masculine geneder role conflict

masculine geneder role conflict - Professional Psychology...

Info iconThis preview shows pages 1–2. Sign up to view the full content.

View Full Document Right Arrow Icon
Masculine Gender Role Conflict and Negative Feelings About Being Gay Francisco J. Sa ´nchez UCLA School of Medicine John S. Westefeld and William Ming Liu University of Iowa Eric Vilain UCLA School of Medicine Professional psychologists who work with gay men have noted that traditional masculine ideals play a prominent role in the gay community whereby some endorse these traditional ideals and stigmatize effeminate behavior by other gay men. One hypothesis is that this behavior reflects negative feelings about being gay. This article examined this hypothesis by reporting the results of an online survey of 622 self-identified gay men. Participants completed the Gender Role Conflict Scale, Lesbian and Gay Identity Scale, the Social Desirability Scale, and questions related to the importance of masculinity. Results showed that most participants valued the public appearance of masculinity; and they ideally wished to be more masculine than they felt they were (Cohen’s d 5 0.42). A multiple regression analysis showed that the degree to which they valued masculinity and were concerned with violating masculine ideals was positively related with negative feelings about being gay (Cohen’s f 2 5 .67). These findings highlight the importance of exploring the role that masculine ideals play in gay client’s lives given that negative feelings about oneself can adversely affect psychological well-being. Keywords: antifemininity, straight acting, internalized homophobia, internalized heterosexism, self-esteem Supplemental materials: What do you need to do to prove how much self-loathing there is [among gay men]? Just pick up any newspaper that has personal ads in it and look at how many say, “No Fats. . .No Femmes. . .Straight- Acting Seeking Same. . .In the Closet. . .Do Not Believe in the Gay Lifestyle.” Do you ever see an ad for a heterosexual saying, “Please Don’t Act Straight?” —Harvey Fierstein (actor and playwright) This Fierstein quote (as cited in Baim & Wockner, 1998) high- lights a contentious aspect of gay male life: Many gay men endorse traditional masculinity and deride effeminate behavior in other gay men (Bailey, 1996; Taywaditep, 2001). Although this may surprise professional psychologists who do not actively engage with the gay community, it is a topic that has received substantial attention in the popular gay press (e.g., Bergling, 2001; Cummings, 1999; Rice, 2006) and among academic scholars (e.g., Levine, 1992; Nardi, 2000). More importantly, practitioners who work with gay men have noted that traditional masculinity plays a prominent role in the lives of some of their clients (Haldeman, 2006; Schwartzberg & Rosenberg, 1998). F RANCISCO J. SA ´ NCHEZ received his PhD in counseling psychology from the University of Iowa in 2005. He is currently a psychology research fellow in the Center for Gender-Based Biology and the Department of Human Genetics at the UCLA School of Medicine. His major research interest is the biopsychology of sexual orientation and gender identity.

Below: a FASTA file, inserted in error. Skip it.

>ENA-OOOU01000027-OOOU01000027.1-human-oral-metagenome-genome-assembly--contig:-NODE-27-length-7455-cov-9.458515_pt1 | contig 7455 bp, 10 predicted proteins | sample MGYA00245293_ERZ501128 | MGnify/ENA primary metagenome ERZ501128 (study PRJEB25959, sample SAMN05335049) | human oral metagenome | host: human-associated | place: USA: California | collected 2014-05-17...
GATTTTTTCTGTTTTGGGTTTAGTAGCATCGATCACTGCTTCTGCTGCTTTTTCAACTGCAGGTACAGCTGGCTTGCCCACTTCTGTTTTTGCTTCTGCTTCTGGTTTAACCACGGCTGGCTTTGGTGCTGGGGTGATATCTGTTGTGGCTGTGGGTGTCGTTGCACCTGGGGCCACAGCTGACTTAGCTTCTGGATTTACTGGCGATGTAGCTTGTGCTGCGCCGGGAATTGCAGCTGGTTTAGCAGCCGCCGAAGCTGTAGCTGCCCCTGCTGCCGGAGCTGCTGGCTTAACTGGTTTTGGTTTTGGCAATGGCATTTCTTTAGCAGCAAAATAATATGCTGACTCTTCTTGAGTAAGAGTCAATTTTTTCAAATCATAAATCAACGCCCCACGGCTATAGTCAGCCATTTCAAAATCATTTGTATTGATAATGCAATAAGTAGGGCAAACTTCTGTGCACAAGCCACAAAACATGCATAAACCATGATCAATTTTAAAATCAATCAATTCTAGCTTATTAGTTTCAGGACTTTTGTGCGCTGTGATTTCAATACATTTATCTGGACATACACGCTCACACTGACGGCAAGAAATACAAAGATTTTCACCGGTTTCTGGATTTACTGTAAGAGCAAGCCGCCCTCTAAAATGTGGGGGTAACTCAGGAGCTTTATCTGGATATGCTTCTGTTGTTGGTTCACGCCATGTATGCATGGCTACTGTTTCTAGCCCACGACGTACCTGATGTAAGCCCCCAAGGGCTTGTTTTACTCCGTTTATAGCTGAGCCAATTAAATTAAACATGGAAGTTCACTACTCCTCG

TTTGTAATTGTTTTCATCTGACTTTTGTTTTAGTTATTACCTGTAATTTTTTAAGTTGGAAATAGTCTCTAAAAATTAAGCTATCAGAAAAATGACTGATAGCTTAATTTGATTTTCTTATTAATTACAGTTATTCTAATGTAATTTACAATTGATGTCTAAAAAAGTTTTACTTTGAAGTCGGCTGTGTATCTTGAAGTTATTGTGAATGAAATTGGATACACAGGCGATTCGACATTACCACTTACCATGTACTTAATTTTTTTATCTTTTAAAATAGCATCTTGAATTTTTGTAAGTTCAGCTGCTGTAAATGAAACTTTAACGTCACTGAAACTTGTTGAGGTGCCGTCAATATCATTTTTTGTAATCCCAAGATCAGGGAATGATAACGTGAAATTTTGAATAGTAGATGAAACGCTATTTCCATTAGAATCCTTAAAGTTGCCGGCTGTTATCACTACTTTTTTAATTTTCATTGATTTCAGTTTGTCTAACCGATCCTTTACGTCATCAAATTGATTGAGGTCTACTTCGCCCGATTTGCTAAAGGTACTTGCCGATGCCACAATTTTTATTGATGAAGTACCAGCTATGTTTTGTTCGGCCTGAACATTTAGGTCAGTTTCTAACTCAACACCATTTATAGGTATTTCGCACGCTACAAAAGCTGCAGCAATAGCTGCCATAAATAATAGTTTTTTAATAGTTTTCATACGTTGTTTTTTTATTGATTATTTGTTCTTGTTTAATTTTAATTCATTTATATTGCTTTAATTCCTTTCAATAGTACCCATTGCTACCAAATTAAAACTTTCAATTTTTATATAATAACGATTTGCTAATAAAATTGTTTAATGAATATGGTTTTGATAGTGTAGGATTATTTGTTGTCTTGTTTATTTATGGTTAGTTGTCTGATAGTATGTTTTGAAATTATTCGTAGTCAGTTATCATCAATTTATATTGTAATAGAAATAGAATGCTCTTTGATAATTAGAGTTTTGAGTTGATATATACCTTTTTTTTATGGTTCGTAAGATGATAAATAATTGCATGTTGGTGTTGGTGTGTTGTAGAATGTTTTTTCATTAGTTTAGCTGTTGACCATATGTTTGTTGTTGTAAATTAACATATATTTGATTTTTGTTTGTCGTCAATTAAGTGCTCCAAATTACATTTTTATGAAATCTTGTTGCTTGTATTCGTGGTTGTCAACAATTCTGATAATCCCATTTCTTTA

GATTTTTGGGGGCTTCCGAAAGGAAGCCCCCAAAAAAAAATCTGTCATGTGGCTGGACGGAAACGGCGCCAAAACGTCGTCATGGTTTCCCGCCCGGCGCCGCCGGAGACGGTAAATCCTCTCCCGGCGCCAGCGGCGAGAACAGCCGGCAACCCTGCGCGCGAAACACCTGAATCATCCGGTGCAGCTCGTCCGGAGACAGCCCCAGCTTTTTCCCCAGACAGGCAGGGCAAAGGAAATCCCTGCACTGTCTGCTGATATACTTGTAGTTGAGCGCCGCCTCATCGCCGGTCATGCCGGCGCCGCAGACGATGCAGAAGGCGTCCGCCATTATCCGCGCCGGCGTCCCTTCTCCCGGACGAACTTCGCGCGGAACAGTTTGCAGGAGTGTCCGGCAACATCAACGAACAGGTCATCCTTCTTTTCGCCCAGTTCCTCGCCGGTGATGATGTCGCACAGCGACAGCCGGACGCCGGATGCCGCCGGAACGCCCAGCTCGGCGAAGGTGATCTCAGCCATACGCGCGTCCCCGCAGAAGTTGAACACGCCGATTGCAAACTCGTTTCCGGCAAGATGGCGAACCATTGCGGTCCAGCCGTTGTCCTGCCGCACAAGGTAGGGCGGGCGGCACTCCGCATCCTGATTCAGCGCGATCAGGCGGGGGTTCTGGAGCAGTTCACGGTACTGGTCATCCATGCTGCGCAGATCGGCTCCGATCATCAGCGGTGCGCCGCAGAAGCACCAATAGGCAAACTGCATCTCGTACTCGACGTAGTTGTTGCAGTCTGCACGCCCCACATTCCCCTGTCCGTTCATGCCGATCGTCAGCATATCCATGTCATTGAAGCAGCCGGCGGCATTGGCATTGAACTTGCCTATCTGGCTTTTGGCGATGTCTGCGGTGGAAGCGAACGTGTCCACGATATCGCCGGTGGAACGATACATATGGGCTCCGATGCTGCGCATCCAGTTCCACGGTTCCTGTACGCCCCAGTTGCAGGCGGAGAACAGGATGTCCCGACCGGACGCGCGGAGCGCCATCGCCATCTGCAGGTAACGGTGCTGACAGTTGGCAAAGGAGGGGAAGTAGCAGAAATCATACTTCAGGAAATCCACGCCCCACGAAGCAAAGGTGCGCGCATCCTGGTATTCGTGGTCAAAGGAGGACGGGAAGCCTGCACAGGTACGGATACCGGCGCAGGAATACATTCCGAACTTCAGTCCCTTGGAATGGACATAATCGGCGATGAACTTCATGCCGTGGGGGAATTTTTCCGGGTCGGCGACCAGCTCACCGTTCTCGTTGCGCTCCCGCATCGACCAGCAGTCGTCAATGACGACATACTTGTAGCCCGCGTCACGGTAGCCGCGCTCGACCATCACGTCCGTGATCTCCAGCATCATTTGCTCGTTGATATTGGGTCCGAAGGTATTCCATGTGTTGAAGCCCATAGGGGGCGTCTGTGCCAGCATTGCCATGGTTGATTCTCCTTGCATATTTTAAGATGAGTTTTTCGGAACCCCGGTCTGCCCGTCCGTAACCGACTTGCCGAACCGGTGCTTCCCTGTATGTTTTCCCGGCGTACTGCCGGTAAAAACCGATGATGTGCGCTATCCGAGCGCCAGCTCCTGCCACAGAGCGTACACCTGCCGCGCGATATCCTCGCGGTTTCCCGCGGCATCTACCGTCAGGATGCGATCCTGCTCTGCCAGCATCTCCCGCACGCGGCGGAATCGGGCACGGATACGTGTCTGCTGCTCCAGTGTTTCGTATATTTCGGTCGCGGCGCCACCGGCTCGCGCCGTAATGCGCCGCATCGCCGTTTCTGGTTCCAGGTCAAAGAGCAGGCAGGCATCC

Background image of page 1

Info iconThis preview has intentionally blurred sections. Sign up to view the full version.

View Full DocumentRight Arrow Icon
Image of page 2
This is the end of the preview. Sign up to access the rest of the document.

This note was uploaded on 02/28/2011 for the course PSYCH 170 taught by Professor Harding during the Spring '09 term at CUNY Hunter.

Page1 / 8

masculine geneder role conflict - Professional Psychology...

This preview shows document pages 1 - 2. Sign up to view the full document.

View Full Document Right Arrow Icon
Ask a homework question - tutors are online